The shock waves that jolted Nomura on January 10 were not so much sparked by the resignation of the Japanese bank's wholesale division CEO Jesse Bhattal, but the news, shortly afterwards, that Tarun Jotwani, a close friend of Bhattal's and a lieutenant being groomed to succeed him, was also out.

Nomura <8604.T> announced it was splitting its fixed income and equity divisions - a year after Bhattal and Jotwani, a fellow Lehman Brothers alumnus had combined them. Jotwani's role as global markets head was eliminated, making him redundant.

Bhattal, 55, was allowed a graceful exit, though several sources familiar with the issue say he was forced to resign. London-based Jotwani, four years his junior, was swiftly erased from the Nomura system. The sources did not wish to be named as they are not authorised to comment publicly on the matter.

The double departure reveals just how quickly Bhattal's relationship with Nomura's senior executives collapsed, and exposes the deep strategic divide that emerged between the ex-Lehman camp and legacy Nomura bankers little more than three years after the Japanese bank bought bankrupt Lehman's Asian and European operations.

Bhattal, the former head of Lehman's Asia operations, was positioning Nomura's wholesale group to focus more on the fixed income market - the area Jotwani knew best.

Like most banks caught in the grip of the market downturn, Nomura sought to pare back its costs. Bhattal wanted those cost cuts to be mainly in the weak performing equities division, specifically research and sales, the sources said.

But the Tokyo headquarters resisted. The ex-Lehman banker was taking aim at the historical heart of Nomura.

To Bhattal and Jotwani, using Nomura's balance sheet to scoop up cheap fixed income assets in crisis-mired Europe and elsewhere would position the bank to ride through the downturn and profit heavily from an eventual up-cycle.

To Nomura's senior inner circle, this was a huge risk and ran counter to it looking to protect its balance sheet at a time when regulators want banks to build up their cash reserves. On top of that, Nomura faces a potential ratings downgrade, making risky investments even less palatable, the sources said.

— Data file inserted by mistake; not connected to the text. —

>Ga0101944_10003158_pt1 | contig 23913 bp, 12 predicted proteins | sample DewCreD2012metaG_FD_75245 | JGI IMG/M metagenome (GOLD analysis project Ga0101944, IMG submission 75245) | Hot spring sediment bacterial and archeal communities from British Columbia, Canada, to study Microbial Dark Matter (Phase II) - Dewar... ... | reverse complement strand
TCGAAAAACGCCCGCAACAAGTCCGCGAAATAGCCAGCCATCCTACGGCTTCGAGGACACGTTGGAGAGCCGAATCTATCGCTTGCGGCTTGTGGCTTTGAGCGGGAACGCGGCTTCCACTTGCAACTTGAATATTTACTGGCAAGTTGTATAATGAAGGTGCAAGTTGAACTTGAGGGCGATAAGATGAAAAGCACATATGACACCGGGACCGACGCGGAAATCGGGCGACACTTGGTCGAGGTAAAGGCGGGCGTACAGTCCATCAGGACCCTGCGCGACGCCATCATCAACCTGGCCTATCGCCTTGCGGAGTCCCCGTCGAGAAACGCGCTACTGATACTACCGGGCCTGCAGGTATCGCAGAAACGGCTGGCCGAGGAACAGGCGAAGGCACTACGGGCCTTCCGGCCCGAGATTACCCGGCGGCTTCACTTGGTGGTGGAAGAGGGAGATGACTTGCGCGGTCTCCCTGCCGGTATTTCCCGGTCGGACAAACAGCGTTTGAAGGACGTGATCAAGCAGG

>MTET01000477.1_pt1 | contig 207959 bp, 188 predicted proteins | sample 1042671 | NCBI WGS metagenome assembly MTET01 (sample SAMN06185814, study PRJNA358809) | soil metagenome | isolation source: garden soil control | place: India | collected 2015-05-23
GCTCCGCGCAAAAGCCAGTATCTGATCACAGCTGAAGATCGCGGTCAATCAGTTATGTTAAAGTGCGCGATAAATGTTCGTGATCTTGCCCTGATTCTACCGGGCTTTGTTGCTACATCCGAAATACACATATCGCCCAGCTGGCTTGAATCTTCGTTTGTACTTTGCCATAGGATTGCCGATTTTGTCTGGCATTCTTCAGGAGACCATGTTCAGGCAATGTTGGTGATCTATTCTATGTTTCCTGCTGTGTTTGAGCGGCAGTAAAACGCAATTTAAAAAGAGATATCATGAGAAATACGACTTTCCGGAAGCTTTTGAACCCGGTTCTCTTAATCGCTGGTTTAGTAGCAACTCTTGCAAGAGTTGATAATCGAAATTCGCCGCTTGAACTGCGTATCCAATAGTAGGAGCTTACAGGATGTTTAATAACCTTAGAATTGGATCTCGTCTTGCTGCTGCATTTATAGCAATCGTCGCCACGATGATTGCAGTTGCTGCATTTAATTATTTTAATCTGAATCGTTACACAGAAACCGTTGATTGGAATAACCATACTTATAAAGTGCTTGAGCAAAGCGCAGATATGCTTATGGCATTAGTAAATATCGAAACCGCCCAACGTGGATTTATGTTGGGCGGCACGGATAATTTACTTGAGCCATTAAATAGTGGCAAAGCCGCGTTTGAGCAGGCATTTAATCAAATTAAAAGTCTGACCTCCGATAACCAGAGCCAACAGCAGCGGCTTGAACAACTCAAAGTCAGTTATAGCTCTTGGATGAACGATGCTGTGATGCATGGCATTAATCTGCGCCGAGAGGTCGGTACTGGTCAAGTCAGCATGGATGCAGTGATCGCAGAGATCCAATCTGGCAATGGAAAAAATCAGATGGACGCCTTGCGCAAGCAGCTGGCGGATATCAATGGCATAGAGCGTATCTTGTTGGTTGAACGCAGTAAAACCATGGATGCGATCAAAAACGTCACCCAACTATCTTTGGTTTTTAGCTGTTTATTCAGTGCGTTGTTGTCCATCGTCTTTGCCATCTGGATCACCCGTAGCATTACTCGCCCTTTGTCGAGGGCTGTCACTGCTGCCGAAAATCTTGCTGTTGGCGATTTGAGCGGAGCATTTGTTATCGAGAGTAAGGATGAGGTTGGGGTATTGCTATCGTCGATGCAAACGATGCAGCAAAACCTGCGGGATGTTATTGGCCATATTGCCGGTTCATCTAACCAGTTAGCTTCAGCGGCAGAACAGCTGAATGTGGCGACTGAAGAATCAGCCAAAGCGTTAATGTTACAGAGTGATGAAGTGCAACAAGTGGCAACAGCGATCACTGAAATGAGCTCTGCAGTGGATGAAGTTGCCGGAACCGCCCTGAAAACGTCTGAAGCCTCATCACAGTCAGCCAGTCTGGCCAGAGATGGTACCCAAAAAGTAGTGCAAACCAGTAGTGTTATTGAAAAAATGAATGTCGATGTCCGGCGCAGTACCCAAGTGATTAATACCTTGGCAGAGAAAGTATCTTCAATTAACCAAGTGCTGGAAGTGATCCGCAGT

Yes, the assets are cheap and we would likely sell them later for a profit, said one Nomura insider, who requested anonymity as he was not authorised to discuss the matter publicly. But the balance sheet would have been encumbered.


Among senior Nomura executives, confidence in Bhattal, which had been fading by last summer, evaporated after September when more details of his cost cutting plan and strategy emerged.

That waning support was fuelled in part by the wholesale division's poor performance - it lost $1 billion (642 million pounds) in July-September. When Nomura reported that number on November 1, it also said it would treble the scope of a restructuring plan announced earlier in the year, seeking $1.2 billion in cost cuts.

Bhattal wanted to streamline operations and focus less on growing the bank overseas, but group CEO Kenichi Watanabe and others feared this would send investors the wrong message as Nomura had trumpeted its Lehman buy as its ticket to become a global bank.

The departure of Bhattal, the first foreigner to sit on Nomura's executive committee and a key link to the Lehman legacy, and that of Jotwani, a graduate of Delhi University, underscores Nomura's struggle in trying to scale up to a world class investment bank from its roots as a Japan-focused brokerage.

The high-profile exits, the risk of a credit rating downgrade after quarterly results due on February 1, and a share price that has slumped 90 percent in 5 years, have prompted the wider question of where Nomura is heading.


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A main cost target of Bhattal's plan was Nomura's equities research and sales unit. Another was the U.S. operation, which Bhattal felt had little chance of making a big impact in the market despite its expansion to more than 2,000 staff.

In 2008, Nomura passed up the chance to buy all of Lehman, including its vast U.S. operations, mainly because of the associated legal and balance sheet risks.

Without a broad and established U.S. platform, critics have said Nomura lacks a key piece for its global footprint puzzle.

Nomura has repeatedly expressed confidence in its strategy for the United States, where it's seeking to establish a consistently profitable operation, but not chase the scale of the biggest banks. The U.S. business, which was profitable in the year to March 2011, was loss-making in the first-half of the current fiscal year.